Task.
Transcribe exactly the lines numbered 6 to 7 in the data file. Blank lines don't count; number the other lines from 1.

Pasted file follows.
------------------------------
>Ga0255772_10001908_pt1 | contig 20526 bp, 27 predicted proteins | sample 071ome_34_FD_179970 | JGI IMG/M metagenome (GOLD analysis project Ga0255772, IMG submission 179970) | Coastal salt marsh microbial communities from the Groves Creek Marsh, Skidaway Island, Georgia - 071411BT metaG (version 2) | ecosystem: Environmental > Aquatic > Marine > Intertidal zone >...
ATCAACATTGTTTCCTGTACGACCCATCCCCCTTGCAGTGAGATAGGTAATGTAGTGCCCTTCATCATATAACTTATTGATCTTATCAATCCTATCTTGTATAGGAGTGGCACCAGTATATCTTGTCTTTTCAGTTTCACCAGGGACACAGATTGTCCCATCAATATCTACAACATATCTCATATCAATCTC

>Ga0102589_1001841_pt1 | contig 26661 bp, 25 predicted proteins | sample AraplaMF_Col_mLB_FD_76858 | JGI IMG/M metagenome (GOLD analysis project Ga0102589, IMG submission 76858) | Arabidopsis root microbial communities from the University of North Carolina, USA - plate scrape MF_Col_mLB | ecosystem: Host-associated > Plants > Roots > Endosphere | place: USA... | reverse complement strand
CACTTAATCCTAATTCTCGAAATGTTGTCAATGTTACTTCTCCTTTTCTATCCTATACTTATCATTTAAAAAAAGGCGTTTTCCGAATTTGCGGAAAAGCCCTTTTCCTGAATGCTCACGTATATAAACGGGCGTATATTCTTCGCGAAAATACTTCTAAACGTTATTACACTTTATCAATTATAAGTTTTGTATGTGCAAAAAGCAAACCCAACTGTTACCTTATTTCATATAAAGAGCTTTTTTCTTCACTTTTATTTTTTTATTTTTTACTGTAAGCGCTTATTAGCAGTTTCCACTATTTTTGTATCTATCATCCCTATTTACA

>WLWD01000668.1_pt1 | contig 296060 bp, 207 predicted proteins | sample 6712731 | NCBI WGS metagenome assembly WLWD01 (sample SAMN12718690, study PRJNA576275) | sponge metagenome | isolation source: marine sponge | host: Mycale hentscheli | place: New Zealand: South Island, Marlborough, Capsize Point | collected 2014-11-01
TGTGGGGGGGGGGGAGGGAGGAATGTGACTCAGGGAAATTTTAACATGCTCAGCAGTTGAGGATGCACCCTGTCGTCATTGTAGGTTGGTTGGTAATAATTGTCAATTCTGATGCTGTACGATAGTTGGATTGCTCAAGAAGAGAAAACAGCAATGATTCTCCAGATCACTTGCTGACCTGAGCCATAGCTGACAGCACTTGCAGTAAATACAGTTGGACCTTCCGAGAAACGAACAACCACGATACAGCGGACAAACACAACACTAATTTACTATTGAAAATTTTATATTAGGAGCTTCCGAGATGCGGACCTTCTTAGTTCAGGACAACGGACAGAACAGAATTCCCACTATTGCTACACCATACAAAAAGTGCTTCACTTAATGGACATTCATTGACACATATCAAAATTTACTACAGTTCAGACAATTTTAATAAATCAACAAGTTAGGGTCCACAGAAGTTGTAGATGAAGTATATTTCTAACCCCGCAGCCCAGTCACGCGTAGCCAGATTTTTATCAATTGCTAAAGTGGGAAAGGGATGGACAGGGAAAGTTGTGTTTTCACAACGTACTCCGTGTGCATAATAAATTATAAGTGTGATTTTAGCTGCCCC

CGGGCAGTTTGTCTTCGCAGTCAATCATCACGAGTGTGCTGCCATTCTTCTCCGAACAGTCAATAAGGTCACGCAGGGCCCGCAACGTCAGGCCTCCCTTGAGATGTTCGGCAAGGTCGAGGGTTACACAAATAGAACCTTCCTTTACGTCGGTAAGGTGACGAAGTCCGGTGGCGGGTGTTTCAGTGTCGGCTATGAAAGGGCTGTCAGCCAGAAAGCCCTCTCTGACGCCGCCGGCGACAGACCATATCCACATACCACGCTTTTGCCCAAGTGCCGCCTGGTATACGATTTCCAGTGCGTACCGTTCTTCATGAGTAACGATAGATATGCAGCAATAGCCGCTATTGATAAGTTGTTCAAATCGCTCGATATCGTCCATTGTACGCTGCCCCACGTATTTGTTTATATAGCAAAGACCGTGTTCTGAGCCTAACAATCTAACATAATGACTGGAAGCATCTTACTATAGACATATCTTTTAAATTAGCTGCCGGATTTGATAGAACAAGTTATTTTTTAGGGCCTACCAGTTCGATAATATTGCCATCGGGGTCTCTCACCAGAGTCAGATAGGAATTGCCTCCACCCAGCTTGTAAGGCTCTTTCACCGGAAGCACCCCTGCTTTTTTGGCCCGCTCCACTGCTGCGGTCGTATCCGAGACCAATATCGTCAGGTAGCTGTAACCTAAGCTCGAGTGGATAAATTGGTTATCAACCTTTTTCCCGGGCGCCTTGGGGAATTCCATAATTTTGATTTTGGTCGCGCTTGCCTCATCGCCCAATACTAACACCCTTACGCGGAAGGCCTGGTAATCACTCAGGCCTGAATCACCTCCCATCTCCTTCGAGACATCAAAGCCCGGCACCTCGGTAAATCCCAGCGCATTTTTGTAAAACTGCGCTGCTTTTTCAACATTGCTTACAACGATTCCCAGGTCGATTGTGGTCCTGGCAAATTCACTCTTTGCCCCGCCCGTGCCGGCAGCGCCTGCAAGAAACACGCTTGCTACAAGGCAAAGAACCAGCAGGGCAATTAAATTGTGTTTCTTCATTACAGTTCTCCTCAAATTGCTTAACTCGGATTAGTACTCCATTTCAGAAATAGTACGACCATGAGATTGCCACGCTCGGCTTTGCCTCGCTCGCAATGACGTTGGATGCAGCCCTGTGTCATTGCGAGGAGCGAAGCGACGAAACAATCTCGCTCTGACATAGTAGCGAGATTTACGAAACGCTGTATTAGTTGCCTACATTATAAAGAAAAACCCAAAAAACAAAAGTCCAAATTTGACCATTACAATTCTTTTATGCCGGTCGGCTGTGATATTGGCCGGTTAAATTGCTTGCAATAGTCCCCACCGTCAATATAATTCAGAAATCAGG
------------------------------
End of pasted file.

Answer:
TGTGGGGGGGGGGGAGGGAGGAATGTGACTCAGGGAAATTTTAACATGCTCAGCAGTTGAGGATGCACCCTGTCGTCATTGTAGGTTGGTTGGTAATAATTGTCAATTCTGATGCTGTACGATAGTTGGATTGCTCAAGAAGAGAAAACAGCAATGATTCTCCAGATCACTTGCTGACCTGAGCCATAGCTGACAGCACTTGCAGTAAATACAGTTGGACCTTCCGAGAAACGAACAACCACGATACAGCGGACAAACACAACACTAATTTACTATTGAAAATTTTATATTAGGAGCTTCCGAGATGCGGACCTTCTTAGTTCAGGACAACGGACAGAACAGAATTCCCACTATTGCTACACCATACAAAAAGTGCTTCACTTAATGGACATTCATTGACACATATCAAAATTTACTACAGTTCAGACAATTTTAATAAATCAACAAGTTAGGGTCCACAGAAGTTGTAGATGAAGTATATTTCTAACCCCGCAGCCCAGTCACGCGTAGCCAGATTTTTATCAATTGCTAAAGTGGGAAAGGGATGGACAGGGAAAGTTGTGTTTTCACAACGTACTCCGTGTGCATAATAAATTATAAGTGTGATTTTAGCTGCCCC

CGGGCAGTTTGTCTTCGCAGTCAATCATCACGAGTGTGCTGCCATTCTTCTCCGAACAGTCAATAAGGTCACGCAGGGCCCGCAACGTCAGGCCTCCCTTGAGATGTTCGGCAAGGTCGAGGGTTACACAAATAGAACCTTCCTTTACGTCGGTAAGGTGACGAAGTCCGGTGGCGGGTGTTTCAGTGTCGGCTATGAAAGGGCTGTCAGCCAGAAAGCCCTCTCTGACGCCGCCGGCGACAGACCATATCCACATACCACGCTTTTGCCCAAGTGCCGCCTGGTATACGATTTCCAGTGCGTACCGTTCTTCATGAGTAACGATAGATATGCAGCAATAGCCGCTATTGATAAGTTGTTCAAATCGCTCGATATCGTCCATTGTACGCTGCCCCACGTATTTGTTTATATAGCAAAGACCGTGTTCTGAGCCTAACAATCTAACATAATGACTGGAAGCATCTTACTATAGACATATCTTTTAAATTAGCTGCCGGATTTGATAGAACAAGTTATTTTTTAGGGCCTACCAGTTCGATAATATTGCCATCGGGGTCTCTCACCAGAGTCAGATAGGAATTGCCTCCACCCAGCTTGTAAGGCTCTTTCACCGGAAGCACCCCTGCTTTTTTGGCCCGCTCCACTGCTGCGGTCGTATCCGAGACCAATATCGTCAGGTAGCTGTAACCTAAGCTCGAGTGGATAAATTGGTTATCAACCTTTTTCCCGGGCGCCTTGGGGAATTCCATAATTTTGATTTTGGTCGCGCTTGCCTCATCGCCCAATACTAACACCCTTACGCGGAAGGCCTGGTAATCACTCAGGCCTGAATCACCTCCCATCTCCTTCGAGACATCAAAGCCCGGCACCTCGGTAAATCCCAGCGCATTTTTGTAAAACTGCGCTGCTTTTTCAACATTGCTTACAACGATTCCCAGGTCGATTGTGGTCCTGGCAAATTCACTCTTTGCCCCGCCCGTGCCGGCAGCGCCTGCAAGAAACACGCTTGCTACAAGGCAAAGAACCAGCAGGGCAATTAAATTGTGTTTCTTCATTACAGTTCTCCTCAAATTGCTTAACTCGGATTAGTACTCCATTTCAGAAATAGTACGACCATGAGATTGCCACGCTCGGCTTTGCCTCGCTCGCAATGACGTTGGATGCAGCCCTGTGTCATTGCGAGGAGCGAAGCGACGAAACAATCTCGCTCTGACATAGTAGCGAGATTTACGAAACGCTGTATTAGTTGCCTACATTATAAAGAAAAACCCAAAAAACAAAAGTCCAAATTTGACCATTACAATTCTTTTATGCCGGTCGGCTGTGATATTGGCCGGTTAAATTGCTTGCAATAGTCCCCACCGTCAATATAATTCAGAAATCAGG